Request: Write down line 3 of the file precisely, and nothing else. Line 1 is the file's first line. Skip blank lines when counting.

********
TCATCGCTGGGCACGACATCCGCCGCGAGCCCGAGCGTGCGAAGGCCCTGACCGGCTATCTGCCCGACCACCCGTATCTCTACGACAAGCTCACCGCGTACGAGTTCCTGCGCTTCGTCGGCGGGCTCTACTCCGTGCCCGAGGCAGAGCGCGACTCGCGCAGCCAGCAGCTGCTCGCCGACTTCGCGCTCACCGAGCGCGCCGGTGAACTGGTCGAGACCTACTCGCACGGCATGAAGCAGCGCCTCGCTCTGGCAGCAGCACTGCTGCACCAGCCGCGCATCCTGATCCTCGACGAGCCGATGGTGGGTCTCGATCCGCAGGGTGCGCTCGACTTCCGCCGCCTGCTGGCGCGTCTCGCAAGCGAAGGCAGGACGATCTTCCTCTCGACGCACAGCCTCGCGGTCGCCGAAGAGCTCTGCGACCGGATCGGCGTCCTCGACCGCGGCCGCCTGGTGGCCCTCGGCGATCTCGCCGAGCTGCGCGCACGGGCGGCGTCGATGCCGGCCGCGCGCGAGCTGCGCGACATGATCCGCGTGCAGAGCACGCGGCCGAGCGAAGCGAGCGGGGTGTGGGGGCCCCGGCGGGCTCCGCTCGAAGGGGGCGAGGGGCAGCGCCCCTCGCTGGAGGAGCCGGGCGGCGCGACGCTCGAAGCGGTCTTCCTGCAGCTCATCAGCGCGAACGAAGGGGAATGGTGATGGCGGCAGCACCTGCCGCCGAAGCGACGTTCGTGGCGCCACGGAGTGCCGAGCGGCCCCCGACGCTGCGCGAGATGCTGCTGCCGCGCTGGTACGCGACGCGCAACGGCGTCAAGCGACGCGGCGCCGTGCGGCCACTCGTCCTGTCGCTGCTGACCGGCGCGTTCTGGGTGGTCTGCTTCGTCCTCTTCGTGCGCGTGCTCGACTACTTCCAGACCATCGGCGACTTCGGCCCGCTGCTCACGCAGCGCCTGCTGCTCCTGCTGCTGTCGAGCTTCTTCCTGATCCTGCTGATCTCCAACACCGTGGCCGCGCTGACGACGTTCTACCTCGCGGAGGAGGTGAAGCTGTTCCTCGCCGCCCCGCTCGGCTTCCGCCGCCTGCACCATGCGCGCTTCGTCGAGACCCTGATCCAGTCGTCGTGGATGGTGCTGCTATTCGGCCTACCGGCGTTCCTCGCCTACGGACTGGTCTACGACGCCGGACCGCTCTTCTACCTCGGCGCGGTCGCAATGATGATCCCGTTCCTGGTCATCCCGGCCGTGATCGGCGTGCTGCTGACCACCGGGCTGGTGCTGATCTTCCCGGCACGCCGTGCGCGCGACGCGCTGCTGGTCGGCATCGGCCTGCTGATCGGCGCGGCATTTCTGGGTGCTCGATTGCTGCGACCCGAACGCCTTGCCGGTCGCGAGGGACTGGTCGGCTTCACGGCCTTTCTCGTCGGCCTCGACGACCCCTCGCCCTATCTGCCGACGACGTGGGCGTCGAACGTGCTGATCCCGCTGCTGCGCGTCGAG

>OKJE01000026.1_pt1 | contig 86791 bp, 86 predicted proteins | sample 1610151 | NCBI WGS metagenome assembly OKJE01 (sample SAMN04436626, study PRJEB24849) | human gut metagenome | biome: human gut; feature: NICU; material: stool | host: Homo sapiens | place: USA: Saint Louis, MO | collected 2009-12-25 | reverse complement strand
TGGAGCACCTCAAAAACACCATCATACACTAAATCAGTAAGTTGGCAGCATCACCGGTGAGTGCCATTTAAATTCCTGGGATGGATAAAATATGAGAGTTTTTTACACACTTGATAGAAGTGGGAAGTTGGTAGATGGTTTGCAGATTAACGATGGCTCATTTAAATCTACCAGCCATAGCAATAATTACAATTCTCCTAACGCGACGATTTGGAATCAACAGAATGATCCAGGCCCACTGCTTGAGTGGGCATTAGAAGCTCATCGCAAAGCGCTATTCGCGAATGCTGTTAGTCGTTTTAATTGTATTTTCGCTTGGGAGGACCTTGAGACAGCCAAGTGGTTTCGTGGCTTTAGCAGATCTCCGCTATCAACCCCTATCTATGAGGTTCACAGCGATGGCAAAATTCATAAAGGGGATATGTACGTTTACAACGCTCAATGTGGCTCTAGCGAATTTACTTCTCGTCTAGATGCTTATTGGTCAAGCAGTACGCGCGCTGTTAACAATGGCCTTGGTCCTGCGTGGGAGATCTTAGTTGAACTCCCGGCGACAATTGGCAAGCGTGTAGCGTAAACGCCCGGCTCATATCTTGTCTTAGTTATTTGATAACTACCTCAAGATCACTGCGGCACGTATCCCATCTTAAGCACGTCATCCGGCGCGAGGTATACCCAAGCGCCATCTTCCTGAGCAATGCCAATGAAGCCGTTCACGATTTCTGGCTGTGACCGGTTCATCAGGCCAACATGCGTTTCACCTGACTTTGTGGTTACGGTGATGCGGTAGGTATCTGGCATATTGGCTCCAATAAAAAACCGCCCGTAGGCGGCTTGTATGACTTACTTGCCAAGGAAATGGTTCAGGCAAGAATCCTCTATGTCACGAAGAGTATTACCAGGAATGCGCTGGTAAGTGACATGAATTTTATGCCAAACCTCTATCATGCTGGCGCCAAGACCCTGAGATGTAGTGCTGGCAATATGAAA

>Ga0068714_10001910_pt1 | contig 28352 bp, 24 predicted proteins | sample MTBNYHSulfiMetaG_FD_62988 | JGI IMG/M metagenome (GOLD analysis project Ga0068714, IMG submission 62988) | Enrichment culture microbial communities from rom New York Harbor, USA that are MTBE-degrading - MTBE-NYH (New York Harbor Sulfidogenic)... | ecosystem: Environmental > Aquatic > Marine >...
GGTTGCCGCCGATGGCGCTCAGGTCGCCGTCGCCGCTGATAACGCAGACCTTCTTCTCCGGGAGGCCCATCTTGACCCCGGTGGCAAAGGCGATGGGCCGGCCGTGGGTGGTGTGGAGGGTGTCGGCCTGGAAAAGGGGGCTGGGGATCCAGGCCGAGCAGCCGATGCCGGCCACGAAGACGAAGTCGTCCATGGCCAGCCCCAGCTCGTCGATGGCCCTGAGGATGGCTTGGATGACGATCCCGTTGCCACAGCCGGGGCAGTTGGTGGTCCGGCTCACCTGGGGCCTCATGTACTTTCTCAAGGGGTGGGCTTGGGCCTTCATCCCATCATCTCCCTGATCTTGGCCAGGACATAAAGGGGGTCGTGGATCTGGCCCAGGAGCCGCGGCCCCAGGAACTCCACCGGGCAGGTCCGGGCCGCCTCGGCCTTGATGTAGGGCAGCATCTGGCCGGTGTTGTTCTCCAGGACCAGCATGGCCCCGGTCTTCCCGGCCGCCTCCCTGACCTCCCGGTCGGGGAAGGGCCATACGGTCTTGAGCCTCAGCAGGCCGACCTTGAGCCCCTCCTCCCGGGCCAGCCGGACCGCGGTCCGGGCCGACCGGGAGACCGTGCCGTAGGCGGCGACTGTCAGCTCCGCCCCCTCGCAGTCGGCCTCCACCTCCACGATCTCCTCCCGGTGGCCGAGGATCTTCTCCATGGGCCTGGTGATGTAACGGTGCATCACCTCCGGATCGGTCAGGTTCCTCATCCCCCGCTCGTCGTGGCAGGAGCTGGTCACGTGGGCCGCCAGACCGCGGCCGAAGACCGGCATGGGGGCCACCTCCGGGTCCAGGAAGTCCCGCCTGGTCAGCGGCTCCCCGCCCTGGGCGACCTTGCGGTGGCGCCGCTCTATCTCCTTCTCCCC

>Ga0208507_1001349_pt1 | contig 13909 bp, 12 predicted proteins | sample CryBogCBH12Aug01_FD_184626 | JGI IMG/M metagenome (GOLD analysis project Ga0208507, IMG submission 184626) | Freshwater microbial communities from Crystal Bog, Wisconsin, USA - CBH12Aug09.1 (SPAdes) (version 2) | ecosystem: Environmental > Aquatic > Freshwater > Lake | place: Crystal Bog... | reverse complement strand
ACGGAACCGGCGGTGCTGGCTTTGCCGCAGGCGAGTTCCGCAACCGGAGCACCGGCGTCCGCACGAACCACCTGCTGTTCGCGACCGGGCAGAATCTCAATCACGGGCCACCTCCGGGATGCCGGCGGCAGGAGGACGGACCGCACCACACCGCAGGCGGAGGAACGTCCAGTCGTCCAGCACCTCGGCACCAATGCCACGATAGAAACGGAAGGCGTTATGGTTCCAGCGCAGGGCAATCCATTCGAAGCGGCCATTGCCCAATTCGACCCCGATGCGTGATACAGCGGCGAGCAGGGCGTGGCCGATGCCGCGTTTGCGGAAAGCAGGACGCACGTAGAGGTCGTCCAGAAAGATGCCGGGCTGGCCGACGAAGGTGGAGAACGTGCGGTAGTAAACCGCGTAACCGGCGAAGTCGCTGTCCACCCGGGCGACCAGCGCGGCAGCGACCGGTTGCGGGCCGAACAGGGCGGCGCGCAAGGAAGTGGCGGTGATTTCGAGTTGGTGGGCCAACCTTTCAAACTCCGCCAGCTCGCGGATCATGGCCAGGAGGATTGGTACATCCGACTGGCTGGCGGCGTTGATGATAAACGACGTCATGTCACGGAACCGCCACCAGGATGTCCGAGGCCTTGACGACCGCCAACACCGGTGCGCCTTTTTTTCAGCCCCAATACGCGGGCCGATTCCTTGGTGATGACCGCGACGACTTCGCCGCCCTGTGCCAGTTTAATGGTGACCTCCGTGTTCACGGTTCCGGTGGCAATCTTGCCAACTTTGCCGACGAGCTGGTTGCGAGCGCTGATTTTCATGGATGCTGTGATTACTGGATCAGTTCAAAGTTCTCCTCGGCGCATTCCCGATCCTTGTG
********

TGGAGCACCTCAAAAACACCATCATACACTAAATCAGTAAGTTGGCAGCATCACCGGTGAGTGCCATTTAAATTCCTGGGATGGATAAAATATGAGAGTTTTTTACACACTTGATAGAAGTGGGAAGTTGGTAGATGGTTTGCAGATTAACGATGGCTCATTTAAATCTACCAGCCATAGCAATAATTACAATTCTCCTAACGCGACGATTTGGAATCAACAGAATGATCCAGGCCCACTGCTTGAGTGGGCATTAGAAGCTCATCGCAAAGCGCTATTCGCGAATGCTGTTAGTCGTTTTAATTGTATTTTCGCTTGGGAGGACCTTGAGACAGCCAAGTGGTTTCGTGGCTTTAGCAGATCTCCGCTATCAACCCCTATCTATGAGGTTCACAGCGATGGCAAAATTCATAAAGGGGATATGTACGTTTACAACGCTCAATGTGGCTCTAGCGAATTTACTTCTCGTCTAGATGCTTATTGGTCAAGCAGTACGCGCGCTGTTAACAATGGCCTTGGTCCTGCGTGGGAGATCTTAGTTGAACTCCCGGCGACAATTGGCAAGCGTGTAGCGTAAACGCCCGGCTCATATCTTGTCTTAGTTATTTGATAACTACCTCAAGATCACTGCGGCACGTATCCCATCTTAAGCACGTCATCCGGCGCGAGGTATACCCAAGCGCCATCTTCCTGAGCAATGCCAATGAAGCCGTTCACGATTTCTGGCTGTGACCGGTTCATCAGGCCAACATGCGTTTCACCTGACTTTGTGGTTACGGTGATGCGGTAGGTATCTGGCATATTGGCTCCAATAAAAAACCGCCCGTAGGCGGCTTGTATGACTTACTTGCCAAGGAAATGGTTCAGGCAAGAATCCTCTATGTCACGAAGAGTATTACCAGGAATGCGCTGGTAAGTGACATGAATTTTATGCCAAACCTCTATCATGCTGGCGCCAAGACCCTGAGATGTAGTGCTGGCAATATGAAA